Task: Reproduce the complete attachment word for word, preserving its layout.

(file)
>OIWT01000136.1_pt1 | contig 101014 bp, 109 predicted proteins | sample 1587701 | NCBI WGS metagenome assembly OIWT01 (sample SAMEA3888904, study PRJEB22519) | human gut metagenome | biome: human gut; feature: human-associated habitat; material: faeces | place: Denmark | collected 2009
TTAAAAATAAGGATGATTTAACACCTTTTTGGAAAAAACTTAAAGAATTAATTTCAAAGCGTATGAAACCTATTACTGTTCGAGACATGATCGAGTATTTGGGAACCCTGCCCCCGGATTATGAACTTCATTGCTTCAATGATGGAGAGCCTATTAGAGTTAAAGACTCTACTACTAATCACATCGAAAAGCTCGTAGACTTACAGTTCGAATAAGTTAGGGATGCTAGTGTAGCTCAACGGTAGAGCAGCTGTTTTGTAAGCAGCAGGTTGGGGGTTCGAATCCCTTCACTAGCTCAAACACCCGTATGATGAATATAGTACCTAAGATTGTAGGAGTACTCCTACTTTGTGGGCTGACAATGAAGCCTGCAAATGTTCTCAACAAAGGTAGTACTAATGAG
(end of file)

>OIWT01000136.1_pt1 | contig 101014 bp, 109 predicted proteins | sample 1587701 | NCBI WGS metagenome assembly OIWT01 (sample SAMEA3888904, study PRJEB22519) | human gut metagenome | biome: human gut; feature: human-associated habitat; material: faeces | place: Denmark | collected 2009
TTAAAAATAAGGATGATTTAACACCTTTTTGGAAAAAACTTAAAGAATTAATTTCAAAGCGTATGAAACCTATTACTGTTCGAGACATGATCGAGTATTTGGGAACCCTGCCCCCGGATTATGAACTTCATTGCTTCAATGATGGAGAGCCTATTAGAGTTAAAGACTCTACTACTAATCACATCGAAAAGCTCGTAGACTTACAGTTCGAATAAGTTAGGGATGCTAGTGTAGCTCAACGGTAGAGCAGCTGTTTTGTAAGCAGCAGGTTGGGGGTTCGAATCCCTTCACTAGCTCAAACACCCGTATGATGAATATAGTACCTAAGATTGTAGGAGTACTCCTACTTTGTGGGCTGACAATGAAGCCTGCAAATGTTCTCAACAAAGGTAGTACTAATGAG